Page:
The time is fast approaching when there may not be another country for us to run away to, or at least not one that is worth running to.

Despite the enormous damage done by forced multiculturalism and debt financial policies a change in policies would quickly see us gaining enormous benefits. But the battle for New Zealand's future must be fought on all fronts. We need to gain control of our political process. We need to establish a proper national financial system. We need to acknowledge the realities of the modern world in which we live.

Mere technological progress does not mean social progress.

Technology can be used to enforce a bloody dictatorship. But there can be no such thing as a free society unless useful technology is used to help us instead of enslaving us.

Full Employment Now Outdated

Full employment has been a feature of the West since the development of the debt financial system and the industrial revolution. As a policy it is now completely inconsistent with modern labour-saving technology. The introduction of citizens initiated referenda with such issues as immigration, the legality of international treaties, foreign "investment", the creation of our own national credit, etc., being able to be discussed and dealt with openly would help to foster a new spirit of inventiveness and hope.

If New Zealanders can gain control of their politicians we would be able to begin to turn away from the cliff over which the Gadarene swine are leaping. Only a healthy New Zealand, one that has its own financial and political independence, can be of any lasting benefit to ourselves and others. Our great-grand parents immigrated to this land and bequeathed to us one of the loveliest and richest pieces of dirt to be found anywhere on the Earth. Our duty to them and our own offspring is surely to sort out our problems, the answers to which are not difficult if they are approached honestly. The alternative is to be cursed by our offspring for our delinquent and pathological behaviour which led to us betraying them.

Book Catalogues:

Those wishing to receive one of our 2001 book catalogues should write to Conservative Books, PO Box 12-752, Penrose, Auckland. There is no charge, although we are always grateful for any help in covering printing and posting charges.

Our Untaught or Forgotten History

R.P. Hargreaves, in his book From Beads to Banknotes: The Story of Money in New Zealand (1772), writes: "In the Early Settlers Museum in Dunedin is displayed an unissued Southland Treasury Note for Five Pounds. The note symbolises the financial history of this small southern province for almost every year of its short independent existence from 1861 to 1870, namely its unfulfilled promise of development because of the chronic shortage of money. Feeling that its wants were being ignored by the Otago Provincial Council centred in Dunedin, Southland broke away in the first heady days of the Otago gold rushes. In order to tap part of the golden wealth of Central Otago for itself, Southland embarked upon an optimistic scheme of public works, including the construction of a railway from the port of Bluff northward into the interior. "But the growing expenses proved too great for the existing revenue.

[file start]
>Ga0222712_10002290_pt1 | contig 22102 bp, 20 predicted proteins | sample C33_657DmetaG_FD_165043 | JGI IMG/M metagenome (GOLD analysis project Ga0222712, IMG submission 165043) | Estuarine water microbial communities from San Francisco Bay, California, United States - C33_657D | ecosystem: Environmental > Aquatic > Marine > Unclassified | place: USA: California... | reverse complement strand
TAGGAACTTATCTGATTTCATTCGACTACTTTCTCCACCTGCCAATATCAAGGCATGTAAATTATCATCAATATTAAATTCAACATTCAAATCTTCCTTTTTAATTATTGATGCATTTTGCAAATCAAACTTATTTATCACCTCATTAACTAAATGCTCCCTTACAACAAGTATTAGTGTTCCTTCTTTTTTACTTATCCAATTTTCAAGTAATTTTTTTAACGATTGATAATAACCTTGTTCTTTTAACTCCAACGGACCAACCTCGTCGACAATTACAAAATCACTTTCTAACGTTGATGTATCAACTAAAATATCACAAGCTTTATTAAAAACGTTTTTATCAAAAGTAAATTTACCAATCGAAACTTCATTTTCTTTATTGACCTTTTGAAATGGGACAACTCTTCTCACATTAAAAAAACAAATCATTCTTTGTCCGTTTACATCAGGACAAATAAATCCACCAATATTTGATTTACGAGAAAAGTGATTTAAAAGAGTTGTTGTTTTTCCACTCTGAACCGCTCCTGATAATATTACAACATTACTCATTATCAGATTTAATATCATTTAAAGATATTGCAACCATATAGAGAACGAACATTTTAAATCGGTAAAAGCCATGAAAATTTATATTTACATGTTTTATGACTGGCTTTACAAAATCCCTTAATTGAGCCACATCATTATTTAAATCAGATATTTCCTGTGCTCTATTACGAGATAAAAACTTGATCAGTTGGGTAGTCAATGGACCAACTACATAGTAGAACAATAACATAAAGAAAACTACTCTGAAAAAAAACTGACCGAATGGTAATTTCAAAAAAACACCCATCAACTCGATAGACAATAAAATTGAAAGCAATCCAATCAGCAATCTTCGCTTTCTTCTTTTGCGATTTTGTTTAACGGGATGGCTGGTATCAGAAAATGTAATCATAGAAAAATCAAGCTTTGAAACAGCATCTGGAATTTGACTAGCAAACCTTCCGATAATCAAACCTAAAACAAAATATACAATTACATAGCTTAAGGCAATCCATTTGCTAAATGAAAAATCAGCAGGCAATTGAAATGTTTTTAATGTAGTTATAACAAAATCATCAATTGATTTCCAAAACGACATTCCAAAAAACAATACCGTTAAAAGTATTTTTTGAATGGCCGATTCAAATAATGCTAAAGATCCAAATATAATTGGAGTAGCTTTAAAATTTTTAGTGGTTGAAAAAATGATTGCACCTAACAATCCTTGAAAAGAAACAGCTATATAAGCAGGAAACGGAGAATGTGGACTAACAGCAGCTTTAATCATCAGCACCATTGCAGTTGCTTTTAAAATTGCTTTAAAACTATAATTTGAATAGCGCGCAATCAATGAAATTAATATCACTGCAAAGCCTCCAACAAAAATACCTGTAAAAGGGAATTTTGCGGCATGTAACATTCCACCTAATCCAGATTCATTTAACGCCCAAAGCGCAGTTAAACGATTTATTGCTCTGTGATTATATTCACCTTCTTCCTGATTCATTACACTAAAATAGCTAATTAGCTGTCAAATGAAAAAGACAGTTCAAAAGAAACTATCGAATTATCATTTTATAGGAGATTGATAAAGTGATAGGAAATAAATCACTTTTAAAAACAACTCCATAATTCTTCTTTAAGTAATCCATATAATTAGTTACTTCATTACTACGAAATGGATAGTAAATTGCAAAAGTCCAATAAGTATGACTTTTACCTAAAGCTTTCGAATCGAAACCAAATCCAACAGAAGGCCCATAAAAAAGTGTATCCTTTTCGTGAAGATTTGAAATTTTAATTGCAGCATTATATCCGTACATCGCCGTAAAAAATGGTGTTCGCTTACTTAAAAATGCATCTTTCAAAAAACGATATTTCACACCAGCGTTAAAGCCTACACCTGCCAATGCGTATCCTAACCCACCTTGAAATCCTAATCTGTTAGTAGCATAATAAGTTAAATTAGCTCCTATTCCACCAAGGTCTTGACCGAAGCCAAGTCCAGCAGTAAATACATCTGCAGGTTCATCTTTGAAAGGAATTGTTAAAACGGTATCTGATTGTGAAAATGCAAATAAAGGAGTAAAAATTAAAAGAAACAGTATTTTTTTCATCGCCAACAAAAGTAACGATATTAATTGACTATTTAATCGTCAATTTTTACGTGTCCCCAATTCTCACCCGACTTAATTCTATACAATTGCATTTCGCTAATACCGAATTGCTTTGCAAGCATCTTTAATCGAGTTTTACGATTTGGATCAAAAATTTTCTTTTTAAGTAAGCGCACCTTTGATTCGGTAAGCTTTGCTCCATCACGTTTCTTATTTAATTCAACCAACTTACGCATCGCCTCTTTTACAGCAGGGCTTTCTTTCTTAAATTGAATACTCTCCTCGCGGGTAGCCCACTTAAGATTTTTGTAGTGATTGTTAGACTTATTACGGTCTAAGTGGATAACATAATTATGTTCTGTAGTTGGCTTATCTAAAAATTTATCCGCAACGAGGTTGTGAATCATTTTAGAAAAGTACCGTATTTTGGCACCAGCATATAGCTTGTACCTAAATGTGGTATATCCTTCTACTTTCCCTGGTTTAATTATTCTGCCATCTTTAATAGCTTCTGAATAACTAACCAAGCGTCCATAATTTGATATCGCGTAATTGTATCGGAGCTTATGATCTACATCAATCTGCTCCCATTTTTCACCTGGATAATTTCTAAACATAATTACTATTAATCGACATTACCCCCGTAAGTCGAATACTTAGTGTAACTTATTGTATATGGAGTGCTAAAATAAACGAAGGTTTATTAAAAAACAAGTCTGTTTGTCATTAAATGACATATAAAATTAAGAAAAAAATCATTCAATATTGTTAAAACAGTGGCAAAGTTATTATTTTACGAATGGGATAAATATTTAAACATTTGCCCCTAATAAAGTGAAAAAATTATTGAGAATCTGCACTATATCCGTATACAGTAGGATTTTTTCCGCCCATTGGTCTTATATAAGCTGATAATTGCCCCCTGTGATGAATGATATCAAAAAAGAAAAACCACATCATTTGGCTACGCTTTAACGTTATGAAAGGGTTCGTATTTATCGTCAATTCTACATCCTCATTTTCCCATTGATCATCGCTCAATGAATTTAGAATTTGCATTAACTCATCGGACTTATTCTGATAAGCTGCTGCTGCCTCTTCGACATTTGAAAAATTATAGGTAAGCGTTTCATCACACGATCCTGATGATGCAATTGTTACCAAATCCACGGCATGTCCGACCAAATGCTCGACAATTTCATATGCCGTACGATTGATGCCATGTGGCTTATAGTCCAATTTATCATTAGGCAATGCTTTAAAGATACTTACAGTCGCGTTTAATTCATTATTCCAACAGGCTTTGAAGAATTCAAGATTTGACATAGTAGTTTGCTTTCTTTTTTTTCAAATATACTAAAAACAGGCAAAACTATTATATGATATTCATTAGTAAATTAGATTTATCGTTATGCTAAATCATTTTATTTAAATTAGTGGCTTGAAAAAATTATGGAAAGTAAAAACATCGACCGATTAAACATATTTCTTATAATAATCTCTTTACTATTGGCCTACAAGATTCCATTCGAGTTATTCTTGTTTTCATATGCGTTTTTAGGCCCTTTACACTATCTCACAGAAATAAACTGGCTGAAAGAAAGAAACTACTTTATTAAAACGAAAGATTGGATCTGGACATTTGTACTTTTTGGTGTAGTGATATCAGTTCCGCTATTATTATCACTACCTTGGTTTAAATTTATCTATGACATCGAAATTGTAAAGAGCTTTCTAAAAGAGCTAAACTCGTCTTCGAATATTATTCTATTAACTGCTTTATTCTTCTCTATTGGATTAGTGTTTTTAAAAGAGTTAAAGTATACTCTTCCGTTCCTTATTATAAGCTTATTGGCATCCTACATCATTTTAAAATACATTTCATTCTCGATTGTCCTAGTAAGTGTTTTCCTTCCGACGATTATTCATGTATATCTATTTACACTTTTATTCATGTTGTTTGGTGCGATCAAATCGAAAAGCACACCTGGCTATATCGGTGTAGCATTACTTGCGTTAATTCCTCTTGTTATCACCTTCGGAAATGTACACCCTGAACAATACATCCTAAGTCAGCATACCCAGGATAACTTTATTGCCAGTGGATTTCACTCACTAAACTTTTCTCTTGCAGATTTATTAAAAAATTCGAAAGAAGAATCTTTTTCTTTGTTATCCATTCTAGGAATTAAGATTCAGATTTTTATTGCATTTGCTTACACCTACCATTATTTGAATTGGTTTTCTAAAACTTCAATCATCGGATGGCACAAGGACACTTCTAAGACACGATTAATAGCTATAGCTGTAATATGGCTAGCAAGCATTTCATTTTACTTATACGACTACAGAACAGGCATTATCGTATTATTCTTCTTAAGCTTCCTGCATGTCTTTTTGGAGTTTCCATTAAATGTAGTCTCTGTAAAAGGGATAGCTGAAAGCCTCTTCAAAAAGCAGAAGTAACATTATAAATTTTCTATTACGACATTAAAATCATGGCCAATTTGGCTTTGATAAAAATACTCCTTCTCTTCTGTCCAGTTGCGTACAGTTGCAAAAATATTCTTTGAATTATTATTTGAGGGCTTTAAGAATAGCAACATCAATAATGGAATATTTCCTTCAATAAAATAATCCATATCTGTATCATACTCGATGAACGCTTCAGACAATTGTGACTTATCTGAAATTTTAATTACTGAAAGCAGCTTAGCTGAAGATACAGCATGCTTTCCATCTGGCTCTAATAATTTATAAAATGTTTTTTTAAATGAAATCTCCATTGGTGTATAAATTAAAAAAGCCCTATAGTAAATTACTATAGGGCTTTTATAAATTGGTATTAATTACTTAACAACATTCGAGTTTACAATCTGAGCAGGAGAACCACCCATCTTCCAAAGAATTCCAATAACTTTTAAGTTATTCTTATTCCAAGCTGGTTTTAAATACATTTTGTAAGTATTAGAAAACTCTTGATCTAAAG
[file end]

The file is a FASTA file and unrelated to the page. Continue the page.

In 1864 an issue of Southland Provincial debentures proved unsaleable in London, and local New Zealand banks refused to lend any more money until previous loans were settled or guaranteed. A member of the Southland Executive, Samuel Beaven, after failing to obtain further money from a bank in Dunedin, had large numbers of Treasury Notes for One and Five Pounds, printed by Fergusson and Mitchell, now located in Dunedin. This action was undertaken with the full knowledge of the Southland Provincial Executive, but was kept secret from the Southland public.

"On 13 May, 1864, an Otago Daily Times editorial broke the news that the Southland Provincial Council planned to issue Treasury Notes in order to pay for public works already completed. A copy of the wording on the Five Pound note was given, the paper admitting that it possessed one of the unissued notes. How they had obtained the specimen note was not revealed, but it could only have been through the connivance of a worker in the printing plant where they had been produced. The notes, decorated with the Royal arms in the centre, were redeemable in coin at face value plus an unspecified rate of interest at an unstated number of days after date of issue. The Dunedin newspaper claimed that the notes were originally to be issued at three days sight (similar to the Otago traders' notes of this time), but realising that this made the notes almost payable on demand and thus not solving the problem of the Council's lack of finance, the Southland Executive had decided to make the notes payable 90 days after issue.
On the face of the notes it was stated they were 'Payable at the Treasury, Invercargill'.

Most serious was the paper's accusation that the Southland Provincial Council was planning to embark on a deliberate attempt to mislead the public with its Treasury Notes. 'The bills, or what ever else they may be called', it said, 'are a fraud-a palpable fraud. By making them assume the appearance of bank notes, they are likely to be taken by the unwary as such; but as far as what they purport to be is concerned they are utterly useless.'